Summit a natural world wonder

Tuesday, 15 December 2020 08:00 AM

One of the Seven Natural Wonders of the world, Table Mountain is a spectacle to behold. Towering 1 080m above sea level, this majestic mountain range is teeming with an abundance of flora and fauna – so much so that it is recognised as the world’s richest, yet smallest, floral kingdom. Table Mountain’s peak is a tabletop-like plateau that spans three kilometres, offering its visitors a host of incredible walks, trails, and viewpoints that afford sweeping vistas of the Mother City’s bowl and beyond. 

 

Named Taboa do Cabo meaning “Table of the Cape” by Antonia de Saldahna back in 1503, Table Mountain is flanked on either side by her famed sister summits, Lion’s Head and Devil’s Peak. The former is South Africa’s most summited peak, while the latter makes for the perfect place to watch the sun set into the Atlantic Ocean. Legend has it that the thick tablecloth-like cover of clouds that can often be seen blanketing Table Mountain’s peak is the product of a retired seaman, named Jan van Hunks, and the devil himself having a tobacco-smoking showdown; it’s truly a captivating sight. From its almost dizzying height, it’s hard to believe that Table Mountain’s magnificently flat top was once the level bottom of a valley.

 

Even those who know nothing about plants will be able to appreciate the rich abundance of biodiversity that covers its surface. Spanning 57 square kilometres, Table Mountain and the Back Table play host to over 1 470 floral species, many of which can only be found here. At one time, leopards used to live in the mountains but now, if you’re lucky, you might spot a rooikat or caracal. There is little shortage of the strangely elephant-related dassie or rock hyrax. Walk slowly, keep your eyes peeled and you can also see porcupines, mongooses, snakes, tortoises, and Table Mountain’s elusive Ghost Frogs.

 

Hikers will be thrilled by the host of exquisite hiking and walking trails on Table Mountain. Get the blood pumping on the ever-popular Platteklip Gorge, a steep ascent up a prominent gorge that cuts up the centre of the main table. For the more advanced seeking something a little trickier, try your foot at India Venster – a hike that requires a reasonable amount of all-limb climbing. Or, take the easiest route, Kasteelpoort, a relatively relaxing trail brimming with undiluted views of the picturesque Camps Bay. A must-do, Skeleton Gorge is a semi-challenging hike that delivers you to a secret “beach” and its own swimmable lake.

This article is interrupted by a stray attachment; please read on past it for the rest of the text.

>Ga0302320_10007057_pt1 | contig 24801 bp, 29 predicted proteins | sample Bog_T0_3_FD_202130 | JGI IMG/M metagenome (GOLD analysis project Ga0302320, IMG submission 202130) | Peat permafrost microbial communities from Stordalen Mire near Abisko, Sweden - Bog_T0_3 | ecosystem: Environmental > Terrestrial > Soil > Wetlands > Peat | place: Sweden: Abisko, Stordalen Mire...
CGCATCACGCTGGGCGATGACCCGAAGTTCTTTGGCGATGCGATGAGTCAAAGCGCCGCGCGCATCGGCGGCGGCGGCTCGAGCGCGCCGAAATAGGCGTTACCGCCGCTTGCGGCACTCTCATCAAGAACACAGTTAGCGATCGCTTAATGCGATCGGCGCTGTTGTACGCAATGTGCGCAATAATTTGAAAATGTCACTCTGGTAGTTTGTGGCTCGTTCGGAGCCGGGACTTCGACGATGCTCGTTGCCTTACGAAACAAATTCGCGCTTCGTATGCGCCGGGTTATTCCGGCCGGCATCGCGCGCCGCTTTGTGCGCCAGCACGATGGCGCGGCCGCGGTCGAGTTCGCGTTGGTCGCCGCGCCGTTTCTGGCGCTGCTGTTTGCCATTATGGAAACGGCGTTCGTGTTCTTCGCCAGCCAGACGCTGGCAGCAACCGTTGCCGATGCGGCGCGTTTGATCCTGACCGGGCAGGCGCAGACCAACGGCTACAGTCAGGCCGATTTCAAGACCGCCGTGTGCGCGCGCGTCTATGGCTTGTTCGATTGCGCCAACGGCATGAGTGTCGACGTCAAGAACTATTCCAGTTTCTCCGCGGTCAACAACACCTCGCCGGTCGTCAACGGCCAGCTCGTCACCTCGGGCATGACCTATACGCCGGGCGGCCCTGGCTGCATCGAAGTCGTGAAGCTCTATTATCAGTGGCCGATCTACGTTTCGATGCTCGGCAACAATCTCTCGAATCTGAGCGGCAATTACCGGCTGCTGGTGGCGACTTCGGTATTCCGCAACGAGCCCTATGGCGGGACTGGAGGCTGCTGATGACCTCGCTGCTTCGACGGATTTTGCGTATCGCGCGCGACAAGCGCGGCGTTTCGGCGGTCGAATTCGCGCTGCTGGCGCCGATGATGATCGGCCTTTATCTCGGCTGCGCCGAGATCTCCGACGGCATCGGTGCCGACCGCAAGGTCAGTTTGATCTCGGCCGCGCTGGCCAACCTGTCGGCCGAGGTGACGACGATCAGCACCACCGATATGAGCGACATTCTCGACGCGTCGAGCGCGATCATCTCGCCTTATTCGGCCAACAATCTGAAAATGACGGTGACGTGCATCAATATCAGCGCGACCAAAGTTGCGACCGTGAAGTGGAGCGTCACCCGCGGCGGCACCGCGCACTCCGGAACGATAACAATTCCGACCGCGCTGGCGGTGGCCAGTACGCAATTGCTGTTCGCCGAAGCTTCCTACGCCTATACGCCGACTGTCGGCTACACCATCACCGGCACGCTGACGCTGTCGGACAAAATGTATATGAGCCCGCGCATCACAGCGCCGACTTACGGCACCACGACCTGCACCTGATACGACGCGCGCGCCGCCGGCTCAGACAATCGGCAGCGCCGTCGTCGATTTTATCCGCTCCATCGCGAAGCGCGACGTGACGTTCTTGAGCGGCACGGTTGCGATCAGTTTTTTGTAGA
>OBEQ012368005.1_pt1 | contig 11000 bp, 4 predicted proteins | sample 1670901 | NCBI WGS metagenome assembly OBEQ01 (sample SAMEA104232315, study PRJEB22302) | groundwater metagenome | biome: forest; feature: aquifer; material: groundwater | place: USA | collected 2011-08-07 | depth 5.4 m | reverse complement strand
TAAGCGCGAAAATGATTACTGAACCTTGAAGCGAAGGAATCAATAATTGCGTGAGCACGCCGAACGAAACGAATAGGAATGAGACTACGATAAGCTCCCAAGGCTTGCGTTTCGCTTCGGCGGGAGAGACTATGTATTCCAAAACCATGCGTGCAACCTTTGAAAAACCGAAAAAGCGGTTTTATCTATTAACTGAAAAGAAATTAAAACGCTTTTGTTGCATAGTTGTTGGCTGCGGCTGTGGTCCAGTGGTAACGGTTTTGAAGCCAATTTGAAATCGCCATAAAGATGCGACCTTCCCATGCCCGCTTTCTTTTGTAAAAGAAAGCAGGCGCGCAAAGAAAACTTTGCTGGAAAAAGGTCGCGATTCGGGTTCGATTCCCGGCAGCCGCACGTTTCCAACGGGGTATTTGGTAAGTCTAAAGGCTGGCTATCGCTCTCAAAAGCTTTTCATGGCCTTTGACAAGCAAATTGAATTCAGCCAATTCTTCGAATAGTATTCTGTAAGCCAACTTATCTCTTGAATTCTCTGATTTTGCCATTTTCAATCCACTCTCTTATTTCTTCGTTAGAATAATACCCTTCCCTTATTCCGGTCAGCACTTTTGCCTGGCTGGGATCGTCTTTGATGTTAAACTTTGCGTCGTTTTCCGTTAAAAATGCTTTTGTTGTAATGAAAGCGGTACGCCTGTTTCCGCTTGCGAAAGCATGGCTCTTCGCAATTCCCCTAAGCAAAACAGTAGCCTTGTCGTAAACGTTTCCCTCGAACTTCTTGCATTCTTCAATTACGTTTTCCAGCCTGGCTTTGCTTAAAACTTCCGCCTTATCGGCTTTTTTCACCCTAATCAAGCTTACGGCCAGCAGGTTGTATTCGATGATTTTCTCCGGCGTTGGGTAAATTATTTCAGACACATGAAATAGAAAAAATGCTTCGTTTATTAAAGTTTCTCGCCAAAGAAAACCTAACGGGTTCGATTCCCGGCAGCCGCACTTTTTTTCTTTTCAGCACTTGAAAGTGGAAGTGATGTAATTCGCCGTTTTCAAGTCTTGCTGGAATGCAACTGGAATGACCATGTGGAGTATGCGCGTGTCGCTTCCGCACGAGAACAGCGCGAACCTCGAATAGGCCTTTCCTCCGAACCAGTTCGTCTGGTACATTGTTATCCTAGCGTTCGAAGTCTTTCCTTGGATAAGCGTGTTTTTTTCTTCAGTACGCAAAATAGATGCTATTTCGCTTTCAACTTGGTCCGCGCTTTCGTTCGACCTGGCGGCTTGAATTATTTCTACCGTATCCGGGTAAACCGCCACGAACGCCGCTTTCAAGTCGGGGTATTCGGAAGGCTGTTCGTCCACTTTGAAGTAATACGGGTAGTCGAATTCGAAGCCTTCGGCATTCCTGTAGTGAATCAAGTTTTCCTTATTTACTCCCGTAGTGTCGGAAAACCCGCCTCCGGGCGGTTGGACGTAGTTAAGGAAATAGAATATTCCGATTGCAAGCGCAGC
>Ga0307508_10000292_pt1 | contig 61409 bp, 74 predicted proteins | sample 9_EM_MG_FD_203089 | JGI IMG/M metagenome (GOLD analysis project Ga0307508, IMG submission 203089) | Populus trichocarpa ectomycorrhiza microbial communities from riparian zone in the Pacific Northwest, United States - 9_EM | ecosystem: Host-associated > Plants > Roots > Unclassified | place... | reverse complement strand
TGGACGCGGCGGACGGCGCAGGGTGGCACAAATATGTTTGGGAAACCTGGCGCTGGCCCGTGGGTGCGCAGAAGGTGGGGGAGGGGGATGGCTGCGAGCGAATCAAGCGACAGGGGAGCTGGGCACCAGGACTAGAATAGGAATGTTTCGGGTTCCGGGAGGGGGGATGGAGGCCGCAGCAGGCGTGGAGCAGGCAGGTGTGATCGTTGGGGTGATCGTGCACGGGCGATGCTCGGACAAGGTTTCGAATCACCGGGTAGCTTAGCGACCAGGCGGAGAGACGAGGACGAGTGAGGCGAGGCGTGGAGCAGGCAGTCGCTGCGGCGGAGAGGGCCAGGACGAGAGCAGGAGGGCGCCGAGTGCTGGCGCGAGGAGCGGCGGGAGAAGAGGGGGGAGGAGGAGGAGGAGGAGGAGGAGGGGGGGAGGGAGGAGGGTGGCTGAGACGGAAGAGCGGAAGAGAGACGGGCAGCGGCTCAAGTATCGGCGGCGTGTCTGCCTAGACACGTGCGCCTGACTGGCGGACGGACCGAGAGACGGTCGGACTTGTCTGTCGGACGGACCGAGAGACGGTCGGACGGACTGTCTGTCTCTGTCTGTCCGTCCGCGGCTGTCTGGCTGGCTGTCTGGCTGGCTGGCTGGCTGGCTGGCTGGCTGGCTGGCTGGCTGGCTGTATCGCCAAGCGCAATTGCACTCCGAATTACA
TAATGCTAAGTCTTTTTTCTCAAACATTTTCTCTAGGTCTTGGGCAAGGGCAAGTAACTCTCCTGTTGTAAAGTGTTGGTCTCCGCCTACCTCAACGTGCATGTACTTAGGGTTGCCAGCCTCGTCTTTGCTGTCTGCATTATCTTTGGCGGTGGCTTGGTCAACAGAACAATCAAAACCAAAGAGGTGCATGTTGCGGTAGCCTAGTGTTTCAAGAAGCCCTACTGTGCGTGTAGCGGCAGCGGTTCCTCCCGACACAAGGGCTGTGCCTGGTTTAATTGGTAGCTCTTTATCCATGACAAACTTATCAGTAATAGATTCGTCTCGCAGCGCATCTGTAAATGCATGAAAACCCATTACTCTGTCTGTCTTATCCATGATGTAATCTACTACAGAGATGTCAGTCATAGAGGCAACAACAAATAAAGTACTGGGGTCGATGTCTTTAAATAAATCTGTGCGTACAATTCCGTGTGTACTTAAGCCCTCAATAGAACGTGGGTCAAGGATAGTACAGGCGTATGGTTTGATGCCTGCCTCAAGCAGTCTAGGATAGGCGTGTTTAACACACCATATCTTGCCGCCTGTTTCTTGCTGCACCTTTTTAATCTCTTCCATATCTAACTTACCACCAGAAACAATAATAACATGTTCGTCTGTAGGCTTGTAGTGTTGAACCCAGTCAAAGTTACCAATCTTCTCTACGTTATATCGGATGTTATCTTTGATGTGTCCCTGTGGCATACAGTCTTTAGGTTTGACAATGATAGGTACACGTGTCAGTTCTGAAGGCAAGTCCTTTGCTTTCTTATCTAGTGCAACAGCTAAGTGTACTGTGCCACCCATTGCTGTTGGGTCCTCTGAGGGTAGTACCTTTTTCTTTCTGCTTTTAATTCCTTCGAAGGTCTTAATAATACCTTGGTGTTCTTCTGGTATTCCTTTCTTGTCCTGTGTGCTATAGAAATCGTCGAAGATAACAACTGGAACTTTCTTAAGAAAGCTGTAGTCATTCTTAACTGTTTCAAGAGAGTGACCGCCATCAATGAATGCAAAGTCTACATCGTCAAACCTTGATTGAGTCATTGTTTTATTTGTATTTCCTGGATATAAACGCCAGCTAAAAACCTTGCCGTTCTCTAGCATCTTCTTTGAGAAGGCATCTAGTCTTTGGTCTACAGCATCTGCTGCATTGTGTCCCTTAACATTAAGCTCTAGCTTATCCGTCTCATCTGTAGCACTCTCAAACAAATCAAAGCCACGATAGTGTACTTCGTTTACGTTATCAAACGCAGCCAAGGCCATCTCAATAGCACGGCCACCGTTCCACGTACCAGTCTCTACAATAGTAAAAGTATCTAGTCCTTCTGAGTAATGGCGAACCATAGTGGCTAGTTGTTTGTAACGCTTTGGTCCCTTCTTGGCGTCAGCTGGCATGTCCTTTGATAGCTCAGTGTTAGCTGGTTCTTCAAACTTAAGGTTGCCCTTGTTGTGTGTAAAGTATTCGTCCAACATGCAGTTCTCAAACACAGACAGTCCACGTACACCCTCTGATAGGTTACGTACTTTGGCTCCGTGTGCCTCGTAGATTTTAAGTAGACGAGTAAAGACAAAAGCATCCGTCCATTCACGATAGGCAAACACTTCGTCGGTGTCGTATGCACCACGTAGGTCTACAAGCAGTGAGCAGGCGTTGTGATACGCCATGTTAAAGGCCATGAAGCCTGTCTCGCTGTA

The Table Mountain Aerial Cableway

If you aren’t game for any climbing at all, you’re in luck, because there is another epic way to the top. The Cableway is an activity that makes this iconic Cape Town sight even more attractive, so much so that it has had 24 million visitors since its opening back in 1929! The state-of-the-art cable ride takes 65-passengers on a five-minute ride from the lower cable station at the foot of the mountain to Table Mountain’s summit. Rotating 360 degrees during ascent and descent, this fleeting ride affords views so unrivalled of the incredible mountain and the Mother City below that you’re sure to have your face up against the glass the entire way. The Cableway departs every 10 to 15 minutes, but you should expect to spend a fair amount of time standing in line during peak season, occurring between December and February. Either way, it’s well worth the wait.

 

The Cableway won’t operate during high winds or low visibility, so make sure to check the official website or call to ensure it's operating before you go. It’s also closed for an annual maintenance period sometime between July and August. There are many specials geared that benefit South African citizens so make sure to bring along your South African ID, should you wish to take advantage of them. These include a free return ticket for your birthday, a senior citizen special, a student special, and kidz season tickets, to name a few. Visit their website to find out more about these specials.

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